Orpheum (NorShor)Theatre/Duluth, MN

Finance & Commerce (Minneapolis, MN)

November 2, 2010 Tuesday

Duluth’s historic theater a step closer to renovation

By Brian Johnson

Duluth officials are opening the curtain on a proposal to renovate the city’s century-old theater.

The Duluth Economic Development Authority has put out a request for preliminary architectural services for the NorShor Theatre, which the city hopes to use as a performing arts venue.

Last June, the DEDA purchased the one-time strip club, along with the connected Temple Opera building and NorShor Annex, for $2.6 million. The building is located at 211 E. Superior St. in the city’s "Old Downtown. "

The idea is to make the theater a "focal point" for arts and entertainment in the downtown waterfront district. But first, the theater needs some "TLC and some improvements to access," according to Brian Hanson, executive director of the DEDA. Planned updates include sound and lighting improvements.

Hanson said it hasn’t been determined how much the project will cost. One reason for the RFQ is to get a better handle on budget details and to prepare for a future state bonding request.

Overall, the 100-year-old structure is in pretty good condition, according to Christine Gradl Seitz, executive and artistic director of the Duluth Playhouse, which will manage the theater.

"It doesn’t have the equipment and supplies that are needed to support live performances," Gradl Seitz said. "It needs improvements and updates … but structurally, it is very sound. "

Built in 1910, the venue hosted vaudeville acts in its first life as the 1,600-seat Orpheum Theatre.

Mary Pickford, Jack Benny, Charlie Chaplin, the Marx Brothers and W.C. Fields are among the stars who entertained there, according to a theater history posted on the NorShor website.

In 1941, the old vaudeville house was renovated as an Art Deco movie theater, based on a design by Minneapolis architects Jacob J. Liebenberg and Seeman Kaplan.

After the theater stopped showing movies in the 1980s, the building changed hands several times, hosting a wide range of events including rock concerts, comedy acts and exotic dancers.

Part of the plan now is to turn the theater into "something that all members of our community can enjoy," Hanson said.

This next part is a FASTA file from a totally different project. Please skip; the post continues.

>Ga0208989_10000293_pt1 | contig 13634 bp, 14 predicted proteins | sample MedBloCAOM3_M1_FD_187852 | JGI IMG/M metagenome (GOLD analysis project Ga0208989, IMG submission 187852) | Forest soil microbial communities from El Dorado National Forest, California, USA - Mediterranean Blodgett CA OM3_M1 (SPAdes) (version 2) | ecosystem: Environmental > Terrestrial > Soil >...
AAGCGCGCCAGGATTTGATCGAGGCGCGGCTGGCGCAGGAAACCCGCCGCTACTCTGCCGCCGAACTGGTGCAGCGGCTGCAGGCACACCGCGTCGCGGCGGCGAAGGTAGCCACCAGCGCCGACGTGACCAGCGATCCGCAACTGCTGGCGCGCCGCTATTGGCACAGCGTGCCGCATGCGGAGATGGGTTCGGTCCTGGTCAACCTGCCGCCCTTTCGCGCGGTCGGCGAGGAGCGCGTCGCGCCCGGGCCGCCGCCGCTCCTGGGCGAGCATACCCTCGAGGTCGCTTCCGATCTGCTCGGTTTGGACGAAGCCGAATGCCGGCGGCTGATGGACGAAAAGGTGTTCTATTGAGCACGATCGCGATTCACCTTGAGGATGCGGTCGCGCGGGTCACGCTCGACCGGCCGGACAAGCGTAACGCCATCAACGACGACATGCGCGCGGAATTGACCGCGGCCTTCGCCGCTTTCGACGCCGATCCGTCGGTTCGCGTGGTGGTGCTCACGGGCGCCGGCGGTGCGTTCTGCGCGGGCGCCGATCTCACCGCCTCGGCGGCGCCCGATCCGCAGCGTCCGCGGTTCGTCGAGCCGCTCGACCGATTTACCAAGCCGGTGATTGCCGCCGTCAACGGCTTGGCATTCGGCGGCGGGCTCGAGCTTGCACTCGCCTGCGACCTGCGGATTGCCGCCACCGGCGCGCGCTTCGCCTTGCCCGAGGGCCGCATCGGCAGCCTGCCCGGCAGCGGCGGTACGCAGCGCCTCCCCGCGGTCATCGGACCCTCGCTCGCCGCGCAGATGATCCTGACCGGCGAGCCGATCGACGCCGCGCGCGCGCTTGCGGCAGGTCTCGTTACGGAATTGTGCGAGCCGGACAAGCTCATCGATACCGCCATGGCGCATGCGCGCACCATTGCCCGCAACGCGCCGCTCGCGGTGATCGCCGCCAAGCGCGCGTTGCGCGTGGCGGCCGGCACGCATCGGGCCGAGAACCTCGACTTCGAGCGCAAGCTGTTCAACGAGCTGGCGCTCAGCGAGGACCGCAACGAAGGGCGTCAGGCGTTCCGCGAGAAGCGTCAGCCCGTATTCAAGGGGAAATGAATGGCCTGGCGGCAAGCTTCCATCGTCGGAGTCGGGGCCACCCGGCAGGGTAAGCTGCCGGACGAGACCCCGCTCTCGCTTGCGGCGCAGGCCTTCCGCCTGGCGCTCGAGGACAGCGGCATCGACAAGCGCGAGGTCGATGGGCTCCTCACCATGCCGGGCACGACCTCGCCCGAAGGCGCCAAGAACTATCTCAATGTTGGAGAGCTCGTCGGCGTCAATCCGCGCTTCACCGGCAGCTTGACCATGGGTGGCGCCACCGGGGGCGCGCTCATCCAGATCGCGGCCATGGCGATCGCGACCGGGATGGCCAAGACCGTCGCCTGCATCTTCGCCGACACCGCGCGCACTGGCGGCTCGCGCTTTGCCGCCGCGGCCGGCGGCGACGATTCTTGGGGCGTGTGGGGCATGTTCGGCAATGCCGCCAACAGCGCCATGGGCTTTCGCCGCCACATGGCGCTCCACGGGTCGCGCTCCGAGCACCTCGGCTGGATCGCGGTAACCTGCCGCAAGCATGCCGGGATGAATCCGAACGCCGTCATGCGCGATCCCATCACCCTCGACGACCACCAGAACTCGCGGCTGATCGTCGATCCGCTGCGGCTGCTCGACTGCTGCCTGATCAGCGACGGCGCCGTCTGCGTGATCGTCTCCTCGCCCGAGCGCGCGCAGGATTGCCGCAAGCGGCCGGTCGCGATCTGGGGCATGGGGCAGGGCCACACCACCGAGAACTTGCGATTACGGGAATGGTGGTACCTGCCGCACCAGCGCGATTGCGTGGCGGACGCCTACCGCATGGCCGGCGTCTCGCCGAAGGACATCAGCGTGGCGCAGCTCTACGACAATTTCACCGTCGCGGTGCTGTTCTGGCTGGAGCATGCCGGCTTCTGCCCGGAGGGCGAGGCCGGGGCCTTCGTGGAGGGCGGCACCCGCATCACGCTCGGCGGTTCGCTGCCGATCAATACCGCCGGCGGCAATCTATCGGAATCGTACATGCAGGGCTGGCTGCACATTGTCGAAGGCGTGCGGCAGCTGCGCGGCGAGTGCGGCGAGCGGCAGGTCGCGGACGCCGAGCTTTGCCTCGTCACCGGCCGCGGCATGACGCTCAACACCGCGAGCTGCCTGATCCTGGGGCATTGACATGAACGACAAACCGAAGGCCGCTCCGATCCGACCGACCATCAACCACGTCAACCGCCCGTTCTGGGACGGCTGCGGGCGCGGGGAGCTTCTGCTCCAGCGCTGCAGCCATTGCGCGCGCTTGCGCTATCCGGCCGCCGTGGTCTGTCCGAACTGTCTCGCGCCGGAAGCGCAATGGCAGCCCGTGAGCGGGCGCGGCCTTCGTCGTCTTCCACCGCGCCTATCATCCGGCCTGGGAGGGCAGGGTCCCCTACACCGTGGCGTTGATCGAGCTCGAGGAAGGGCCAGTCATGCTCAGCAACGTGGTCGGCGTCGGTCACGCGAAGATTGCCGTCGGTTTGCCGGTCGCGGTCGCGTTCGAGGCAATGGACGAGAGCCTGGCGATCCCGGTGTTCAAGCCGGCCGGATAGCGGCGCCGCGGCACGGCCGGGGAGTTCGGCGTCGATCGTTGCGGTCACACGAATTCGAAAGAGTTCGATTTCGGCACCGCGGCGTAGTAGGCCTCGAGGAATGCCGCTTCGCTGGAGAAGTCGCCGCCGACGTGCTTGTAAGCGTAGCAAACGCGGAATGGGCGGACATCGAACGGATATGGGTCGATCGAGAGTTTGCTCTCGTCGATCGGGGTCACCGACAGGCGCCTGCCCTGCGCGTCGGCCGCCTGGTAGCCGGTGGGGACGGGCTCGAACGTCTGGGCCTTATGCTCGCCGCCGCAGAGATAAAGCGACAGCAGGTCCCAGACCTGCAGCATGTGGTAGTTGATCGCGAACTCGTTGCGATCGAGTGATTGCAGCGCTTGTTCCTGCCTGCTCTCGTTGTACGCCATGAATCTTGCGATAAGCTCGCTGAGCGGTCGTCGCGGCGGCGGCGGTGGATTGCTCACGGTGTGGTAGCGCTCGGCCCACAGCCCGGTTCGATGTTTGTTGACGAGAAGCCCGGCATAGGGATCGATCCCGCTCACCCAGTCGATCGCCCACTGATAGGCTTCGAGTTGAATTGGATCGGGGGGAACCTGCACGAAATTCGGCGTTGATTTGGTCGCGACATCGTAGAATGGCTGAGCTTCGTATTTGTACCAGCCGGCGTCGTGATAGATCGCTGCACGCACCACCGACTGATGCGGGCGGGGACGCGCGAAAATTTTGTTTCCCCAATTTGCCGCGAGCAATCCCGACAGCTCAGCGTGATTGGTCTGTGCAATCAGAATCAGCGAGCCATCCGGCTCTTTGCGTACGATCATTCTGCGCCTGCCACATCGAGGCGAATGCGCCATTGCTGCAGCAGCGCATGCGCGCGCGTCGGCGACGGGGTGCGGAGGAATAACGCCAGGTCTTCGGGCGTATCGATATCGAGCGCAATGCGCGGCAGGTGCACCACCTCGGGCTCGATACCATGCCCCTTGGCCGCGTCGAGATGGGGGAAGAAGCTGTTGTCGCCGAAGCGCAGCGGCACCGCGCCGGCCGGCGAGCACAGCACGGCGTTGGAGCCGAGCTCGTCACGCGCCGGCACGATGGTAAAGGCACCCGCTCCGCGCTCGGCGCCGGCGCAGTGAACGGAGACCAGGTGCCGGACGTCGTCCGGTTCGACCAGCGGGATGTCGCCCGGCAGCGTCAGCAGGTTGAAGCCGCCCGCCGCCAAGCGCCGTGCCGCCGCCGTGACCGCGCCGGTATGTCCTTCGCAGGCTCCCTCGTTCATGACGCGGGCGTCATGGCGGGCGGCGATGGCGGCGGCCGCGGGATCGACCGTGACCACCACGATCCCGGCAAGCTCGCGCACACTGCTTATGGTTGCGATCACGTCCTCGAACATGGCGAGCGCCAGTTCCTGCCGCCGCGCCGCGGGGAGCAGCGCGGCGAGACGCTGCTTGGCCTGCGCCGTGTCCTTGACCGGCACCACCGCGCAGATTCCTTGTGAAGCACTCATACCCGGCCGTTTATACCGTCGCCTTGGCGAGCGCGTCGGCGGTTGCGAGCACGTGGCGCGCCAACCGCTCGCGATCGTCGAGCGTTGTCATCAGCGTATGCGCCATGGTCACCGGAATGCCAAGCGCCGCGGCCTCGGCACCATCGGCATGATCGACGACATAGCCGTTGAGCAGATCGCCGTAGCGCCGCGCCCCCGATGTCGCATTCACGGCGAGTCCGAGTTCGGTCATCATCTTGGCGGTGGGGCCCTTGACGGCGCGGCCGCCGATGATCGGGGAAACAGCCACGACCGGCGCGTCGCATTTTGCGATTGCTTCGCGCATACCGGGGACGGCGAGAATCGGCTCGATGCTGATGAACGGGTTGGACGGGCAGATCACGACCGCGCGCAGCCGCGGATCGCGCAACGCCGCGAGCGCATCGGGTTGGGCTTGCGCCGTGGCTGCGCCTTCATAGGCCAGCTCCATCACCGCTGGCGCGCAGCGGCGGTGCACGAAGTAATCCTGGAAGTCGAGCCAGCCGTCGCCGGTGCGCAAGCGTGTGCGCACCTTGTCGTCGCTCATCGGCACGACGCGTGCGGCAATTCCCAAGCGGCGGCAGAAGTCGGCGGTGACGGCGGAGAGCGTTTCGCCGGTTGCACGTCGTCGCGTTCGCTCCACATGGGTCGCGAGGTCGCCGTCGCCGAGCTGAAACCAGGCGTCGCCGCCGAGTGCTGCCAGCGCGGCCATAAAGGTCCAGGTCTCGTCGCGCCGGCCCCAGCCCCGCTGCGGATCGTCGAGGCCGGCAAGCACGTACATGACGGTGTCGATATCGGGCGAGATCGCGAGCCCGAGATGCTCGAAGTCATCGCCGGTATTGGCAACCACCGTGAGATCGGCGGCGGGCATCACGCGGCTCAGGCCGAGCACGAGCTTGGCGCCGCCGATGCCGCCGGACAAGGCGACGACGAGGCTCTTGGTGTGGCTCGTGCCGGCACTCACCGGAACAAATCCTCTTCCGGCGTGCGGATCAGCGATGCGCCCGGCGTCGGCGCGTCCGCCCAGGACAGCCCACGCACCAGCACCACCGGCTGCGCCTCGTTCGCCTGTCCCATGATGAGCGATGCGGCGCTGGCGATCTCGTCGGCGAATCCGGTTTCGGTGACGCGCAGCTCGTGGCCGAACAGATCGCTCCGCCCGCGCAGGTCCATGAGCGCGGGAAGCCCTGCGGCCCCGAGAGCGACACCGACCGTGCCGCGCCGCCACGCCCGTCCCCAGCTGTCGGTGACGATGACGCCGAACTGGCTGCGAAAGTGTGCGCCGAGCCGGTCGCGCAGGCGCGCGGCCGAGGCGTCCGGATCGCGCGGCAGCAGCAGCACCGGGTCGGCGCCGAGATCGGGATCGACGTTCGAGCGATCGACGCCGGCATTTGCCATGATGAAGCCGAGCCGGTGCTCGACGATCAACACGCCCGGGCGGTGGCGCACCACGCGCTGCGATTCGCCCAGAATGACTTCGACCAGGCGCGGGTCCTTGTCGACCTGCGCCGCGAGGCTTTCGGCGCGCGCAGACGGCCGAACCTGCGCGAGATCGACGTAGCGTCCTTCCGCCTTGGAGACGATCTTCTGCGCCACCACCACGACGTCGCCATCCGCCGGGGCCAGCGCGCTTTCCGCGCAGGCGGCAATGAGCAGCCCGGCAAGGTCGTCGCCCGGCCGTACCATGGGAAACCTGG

According to the RFQ, the city is looking for designers with "experience in historic theater rehabilitation projects of similar size and scope" and
"knowledge of local codes and rehabilitation requirements. "

"The qualifications we are looking for in the successful firm is that they can turn this project around fast and demonstrate how they are going to do that," Hanson said, adding that the DEDA wants to be prepared for a possible bonding request in January.

Gradl Seitz said the renovated theater could be a real "arts hub" and a "gem" in the community.

However, there’s no hard-and-fast schedule for when the renovated theater will reopen to concerts, plays and other live performances.

"It takes time and everyone needs to be patient and we need to take the right steps … for it to ultimately be successful," she said. "We need to go about it in the right way, and that takes time. "

Not everyone is convinced that it was a smart move for the city to acquire the building. Todd Fedora, a Duluth city council member, believes the city moved too hastily in paying $2.6 million for a property that "faces some challenges. "

For example, "the building is not ADA-compliant, and because it is within the public realm, it can’t hold any events until it is brought into compliance," Fedora said. "As a result, it is looking like that building will be dark for much of 2011. "

Fedora is also skeptical about the prospects of getting state bonding assistance.

"It takes a while to get in the queue for bonding at the state level, and so to think you are going to get bonding money on your first whack at it in St. Paul is a bit of a stretch," he said.

"My whole point is I am not necessarily against the NorShor. It’s just that we should have learned what the challenges of the project were on the front end, rather than deal with them on the back end. "

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